The Australian Energy Regulator says it is cracking down on the illegal importation of electrical appliances in the country, amid a sharp rise in cases and a warning from the Prime Minister that Australians need to take care.
The regulator says it has issued more than 500 warnings to businesses and other entities about importing the devices in the last three months, and it has identified at least 10 incidents that it believes were likely connected to the importation.
“We have issued more warnings to enterprises, businesses, businesses in relation to the illegal export of electrical equipment,” Mr Hunt told reporters in Canberra.
The regulator has issued 500 warnings in relation a number of incidents, including that of a South Australian couple who sold their house for $20,000 and the purchase of a new mobile home in Victoria. “
The enforcement agencies have done their best to catch and prosecute the offenders and the organisations involved in the illegal exporting of electrical devices.”
The regulator has issued 500 warnings in relation a number of incidents, including that of a South Australian couple who sold their house for $20,000 and the purchase of a new mobile home in Victoria.
It has also warned a number people about importing devices and appliances, including a Chinese couple who bought an electric washing machine in Adelaide for $5,000.
Mr Hunt said the regulator would not allow the import of equipment that was not properly authorised or approved by the Australian Government, and that it would take action if it found that the equipment was not of the appropriate standard.
“It is the responsibility of businesses to ensure that they comply with all Australian safety standards, and we’re taking enforcement action where appropriate to ensure compliance,” he said.
“Businesses that do not comply with the laws will be held accountable.” “
Mr Hunt announced on Tuesday that the Government was introducing legislation to allow for importation and sale of the devices. “
Businesses that do not comply with the laws will be held accountable.”
Mr Hunt announced on Tuesday that the Government was introducing legislation to allow for importation and sale of the devices.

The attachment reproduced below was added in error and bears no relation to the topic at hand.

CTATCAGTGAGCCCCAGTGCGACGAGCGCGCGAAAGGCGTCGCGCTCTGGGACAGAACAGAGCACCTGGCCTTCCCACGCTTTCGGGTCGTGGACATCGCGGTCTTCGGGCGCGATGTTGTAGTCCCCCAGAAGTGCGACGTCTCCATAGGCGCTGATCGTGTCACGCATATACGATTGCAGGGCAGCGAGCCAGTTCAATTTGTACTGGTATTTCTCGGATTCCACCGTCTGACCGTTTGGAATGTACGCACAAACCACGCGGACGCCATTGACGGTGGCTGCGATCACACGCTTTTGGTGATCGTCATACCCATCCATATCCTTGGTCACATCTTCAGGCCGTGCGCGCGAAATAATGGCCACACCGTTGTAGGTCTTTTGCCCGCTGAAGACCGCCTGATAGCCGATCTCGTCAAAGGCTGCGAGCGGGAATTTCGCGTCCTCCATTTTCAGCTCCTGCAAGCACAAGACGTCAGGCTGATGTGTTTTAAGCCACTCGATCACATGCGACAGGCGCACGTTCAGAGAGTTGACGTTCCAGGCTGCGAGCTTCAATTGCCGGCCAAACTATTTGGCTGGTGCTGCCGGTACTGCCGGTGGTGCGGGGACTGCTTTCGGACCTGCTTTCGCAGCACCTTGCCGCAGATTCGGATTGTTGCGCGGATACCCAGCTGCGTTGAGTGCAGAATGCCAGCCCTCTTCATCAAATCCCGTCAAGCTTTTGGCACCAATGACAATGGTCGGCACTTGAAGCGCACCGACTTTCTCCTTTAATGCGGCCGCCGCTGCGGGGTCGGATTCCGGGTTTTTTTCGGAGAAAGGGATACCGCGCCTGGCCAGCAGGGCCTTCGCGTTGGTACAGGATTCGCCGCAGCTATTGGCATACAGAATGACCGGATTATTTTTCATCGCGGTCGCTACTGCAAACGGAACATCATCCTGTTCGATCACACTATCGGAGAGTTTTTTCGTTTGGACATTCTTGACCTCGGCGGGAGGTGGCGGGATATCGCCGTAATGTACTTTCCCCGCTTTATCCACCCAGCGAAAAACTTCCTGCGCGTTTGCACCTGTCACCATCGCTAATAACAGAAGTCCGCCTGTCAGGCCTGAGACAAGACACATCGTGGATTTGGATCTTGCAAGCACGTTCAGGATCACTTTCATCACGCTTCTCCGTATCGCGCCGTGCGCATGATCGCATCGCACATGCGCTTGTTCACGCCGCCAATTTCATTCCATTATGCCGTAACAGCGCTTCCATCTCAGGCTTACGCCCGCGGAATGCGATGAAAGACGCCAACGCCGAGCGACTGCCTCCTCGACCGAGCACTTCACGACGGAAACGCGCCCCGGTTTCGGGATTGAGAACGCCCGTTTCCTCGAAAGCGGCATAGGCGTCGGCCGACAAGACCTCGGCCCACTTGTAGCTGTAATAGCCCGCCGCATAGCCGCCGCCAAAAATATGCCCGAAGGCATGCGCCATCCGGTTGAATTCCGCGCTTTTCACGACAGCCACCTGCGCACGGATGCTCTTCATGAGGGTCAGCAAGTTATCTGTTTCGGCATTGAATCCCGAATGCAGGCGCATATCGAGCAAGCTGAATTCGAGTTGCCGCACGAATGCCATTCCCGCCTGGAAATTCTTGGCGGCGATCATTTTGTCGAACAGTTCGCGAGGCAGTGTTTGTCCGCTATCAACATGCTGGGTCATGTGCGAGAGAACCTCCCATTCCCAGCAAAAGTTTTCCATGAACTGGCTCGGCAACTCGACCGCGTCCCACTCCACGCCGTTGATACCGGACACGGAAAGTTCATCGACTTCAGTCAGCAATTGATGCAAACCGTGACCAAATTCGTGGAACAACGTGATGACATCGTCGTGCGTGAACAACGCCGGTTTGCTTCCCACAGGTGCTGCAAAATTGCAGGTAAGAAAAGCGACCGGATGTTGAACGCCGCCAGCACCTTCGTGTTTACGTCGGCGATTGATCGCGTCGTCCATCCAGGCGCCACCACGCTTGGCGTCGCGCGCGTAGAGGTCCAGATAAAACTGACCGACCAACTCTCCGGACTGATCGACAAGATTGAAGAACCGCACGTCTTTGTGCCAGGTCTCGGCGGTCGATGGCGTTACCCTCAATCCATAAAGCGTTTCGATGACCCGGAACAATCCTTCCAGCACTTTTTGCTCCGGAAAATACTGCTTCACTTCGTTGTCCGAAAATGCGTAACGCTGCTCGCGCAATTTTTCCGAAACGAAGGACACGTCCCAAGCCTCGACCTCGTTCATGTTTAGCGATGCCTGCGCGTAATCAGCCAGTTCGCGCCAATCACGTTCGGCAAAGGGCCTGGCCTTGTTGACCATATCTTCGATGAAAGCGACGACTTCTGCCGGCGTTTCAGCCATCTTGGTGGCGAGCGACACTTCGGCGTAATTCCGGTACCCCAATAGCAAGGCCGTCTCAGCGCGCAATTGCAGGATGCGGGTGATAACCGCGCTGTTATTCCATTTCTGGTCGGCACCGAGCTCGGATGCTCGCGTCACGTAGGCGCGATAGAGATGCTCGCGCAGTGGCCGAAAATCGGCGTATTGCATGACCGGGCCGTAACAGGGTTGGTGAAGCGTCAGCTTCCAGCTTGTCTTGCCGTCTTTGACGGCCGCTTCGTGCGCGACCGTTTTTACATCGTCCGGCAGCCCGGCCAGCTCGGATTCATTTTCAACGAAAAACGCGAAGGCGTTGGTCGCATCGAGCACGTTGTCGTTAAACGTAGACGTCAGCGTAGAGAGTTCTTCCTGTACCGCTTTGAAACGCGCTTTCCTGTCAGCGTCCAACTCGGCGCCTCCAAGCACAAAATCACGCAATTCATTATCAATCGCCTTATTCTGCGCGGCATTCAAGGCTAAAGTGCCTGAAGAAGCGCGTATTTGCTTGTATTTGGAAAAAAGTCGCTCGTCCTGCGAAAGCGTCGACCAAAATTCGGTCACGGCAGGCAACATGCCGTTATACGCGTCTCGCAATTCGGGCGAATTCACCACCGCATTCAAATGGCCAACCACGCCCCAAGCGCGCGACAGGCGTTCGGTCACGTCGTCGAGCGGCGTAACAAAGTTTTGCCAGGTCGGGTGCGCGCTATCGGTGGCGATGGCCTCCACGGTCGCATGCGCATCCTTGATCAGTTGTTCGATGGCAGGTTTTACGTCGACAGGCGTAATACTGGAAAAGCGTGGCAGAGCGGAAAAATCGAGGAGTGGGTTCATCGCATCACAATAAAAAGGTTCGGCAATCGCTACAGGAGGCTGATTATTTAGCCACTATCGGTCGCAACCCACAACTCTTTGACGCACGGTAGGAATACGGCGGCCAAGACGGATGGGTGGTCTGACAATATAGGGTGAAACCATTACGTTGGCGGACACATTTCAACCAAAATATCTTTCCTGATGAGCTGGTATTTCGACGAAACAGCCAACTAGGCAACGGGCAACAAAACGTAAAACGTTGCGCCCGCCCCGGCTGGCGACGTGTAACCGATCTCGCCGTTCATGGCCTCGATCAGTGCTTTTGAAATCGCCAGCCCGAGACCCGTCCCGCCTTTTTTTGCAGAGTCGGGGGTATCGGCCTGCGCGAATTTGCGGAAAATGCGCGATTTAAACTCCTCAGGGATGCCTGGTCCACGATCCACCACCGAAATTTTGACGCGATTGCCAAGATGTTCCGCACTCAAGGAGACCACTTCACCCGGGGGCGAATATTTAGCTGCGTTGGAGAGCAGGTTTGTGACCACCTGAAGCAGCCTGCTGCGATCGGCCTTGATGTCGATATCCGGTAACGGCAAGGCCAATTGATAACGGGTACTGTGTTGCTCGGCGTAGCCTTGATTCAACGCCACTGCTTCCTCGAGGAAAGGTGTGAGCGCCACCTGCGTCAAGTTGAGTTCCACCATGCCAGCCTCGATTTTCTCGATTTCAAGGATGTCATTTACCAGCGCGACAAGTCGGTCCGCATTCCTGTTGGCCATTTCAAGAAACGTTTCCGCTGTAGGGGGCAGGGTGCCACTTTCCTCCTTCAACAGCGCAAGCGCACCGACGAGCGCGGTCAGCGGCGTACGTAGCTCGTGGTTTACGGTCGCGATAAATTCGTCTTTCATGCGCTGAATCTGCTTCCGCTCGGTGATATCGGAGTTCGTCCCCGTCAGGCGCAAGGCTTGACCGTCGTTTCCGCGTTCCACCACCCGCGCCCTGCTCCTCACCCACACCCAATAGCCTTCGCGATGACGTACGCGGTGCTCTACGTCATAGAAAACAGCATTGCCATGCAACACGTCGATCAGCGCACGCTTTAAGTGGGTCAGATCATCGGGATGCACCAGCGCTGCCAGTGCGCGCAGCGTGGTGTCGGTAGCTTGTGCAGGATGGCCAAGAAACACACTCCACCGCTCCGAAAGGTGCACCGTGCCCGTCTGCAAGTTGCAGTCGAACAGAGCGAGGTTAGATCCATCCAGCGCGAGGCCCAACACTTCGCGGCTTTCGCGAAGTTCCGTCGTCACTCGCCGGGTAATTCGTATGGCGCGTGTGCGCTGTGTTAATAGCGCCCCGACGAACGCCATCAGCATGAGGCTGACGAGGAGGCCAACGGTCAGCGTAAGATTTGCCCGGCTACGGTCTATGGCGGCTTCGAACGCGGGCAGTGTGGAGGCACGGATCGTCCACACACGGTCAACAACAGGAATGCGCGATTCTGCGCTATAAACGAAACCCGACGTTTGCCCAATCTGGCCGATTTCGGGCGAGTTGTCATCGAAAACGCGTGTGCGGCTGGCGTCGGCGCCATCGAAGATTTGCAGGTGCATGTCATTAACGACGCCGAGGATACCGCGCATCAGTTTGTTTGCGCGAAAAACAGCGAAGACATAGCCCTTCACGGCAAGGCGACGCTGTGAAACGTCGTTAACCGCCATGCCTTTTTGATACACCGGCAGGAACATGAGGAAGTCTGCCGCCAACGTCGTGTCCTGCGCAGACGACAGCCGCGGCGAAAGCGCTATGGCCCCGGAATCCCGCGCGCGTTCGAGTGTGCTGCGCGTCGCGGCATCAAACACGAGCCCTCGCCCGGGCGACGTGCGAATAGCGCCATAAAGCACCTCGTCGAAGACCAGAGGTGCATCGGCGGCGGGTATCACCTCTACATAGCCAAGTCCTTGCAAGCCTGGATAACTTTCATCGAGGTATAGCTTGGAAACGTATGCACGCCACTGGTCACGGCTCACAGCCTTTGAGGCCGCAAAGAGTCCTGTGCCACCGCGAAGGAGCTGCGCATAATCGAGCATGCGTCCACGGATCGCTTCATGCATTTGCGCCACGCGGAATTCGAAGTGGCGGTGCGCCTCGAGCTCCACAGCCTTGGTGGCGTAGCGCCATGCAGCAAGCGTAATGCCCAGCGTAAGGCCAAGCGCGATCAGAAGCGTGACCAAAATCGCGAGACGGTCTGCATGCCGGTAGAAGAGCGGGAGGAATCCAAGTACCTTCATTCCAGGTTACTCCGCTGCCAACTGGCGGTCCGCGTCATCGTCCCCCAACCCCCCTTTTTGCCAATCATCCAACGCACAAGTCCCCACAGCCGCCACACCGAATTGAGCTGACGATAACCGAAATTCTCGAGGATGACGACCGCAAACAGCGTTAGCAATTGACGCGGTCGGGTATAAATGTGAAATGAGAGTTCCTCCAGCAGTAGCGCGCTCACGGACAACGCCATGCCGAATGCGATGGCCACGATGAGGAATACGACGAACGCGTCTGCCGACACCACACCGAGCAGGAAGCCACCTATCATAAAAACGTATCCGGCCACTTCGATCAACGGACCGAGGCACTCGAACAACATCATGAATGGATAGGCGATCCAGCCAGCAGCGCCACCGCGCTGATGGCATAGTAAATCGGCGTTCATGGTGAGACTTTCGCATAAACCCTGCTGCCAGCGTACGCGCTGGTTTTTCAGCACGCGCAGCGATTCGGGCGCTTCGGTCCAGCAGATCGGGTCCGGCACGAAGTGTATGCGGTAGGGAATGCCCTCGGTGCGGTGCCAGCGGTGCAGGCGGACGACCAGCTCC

The Government says the legislation will make it easier for businesses to avoid detection by the regulatory body.
“Our new bill will ensure that people and businesses can import and sell electrical appliances without having to seek approval from the Australian Energy Commission or the Energy Security Council,” the Minister for Industry, Innovation and Skills, Stephen Conroy, said in a statement.
“By introducing the new importation regime, the Government is making sure that Australians have the freedom to do the right thing, regardless of their national jurisdiction.”
The Victorian couple selling the washing machine and mobile home were fined $543 each for their illegal export, and the Chinese couple purchased a washing machine for $6,000 in Adelaide.
Mr Conroy said the Government would look to other countries to help enforce the law.
“As an industry, we are in constant touch with our export partners in China to ensure we comply with our obligations and regulations,” he told ABC News Breakfast.
“There are other countries where we can actually export, but we have to follow our own laws.”
The Australian Federal Police and other agencies are also investigating the importations of a number products including electronic tools, electrical devices, medical equipment, computer equipment and industrial equipment.
Mr Hunter said it was the Government’s intention to “reform” the Australian supply of electrical products and “implement the best practices” in order to minimise the risk of importation, but he conceded that many Australians were not aware of how to avoid the problem.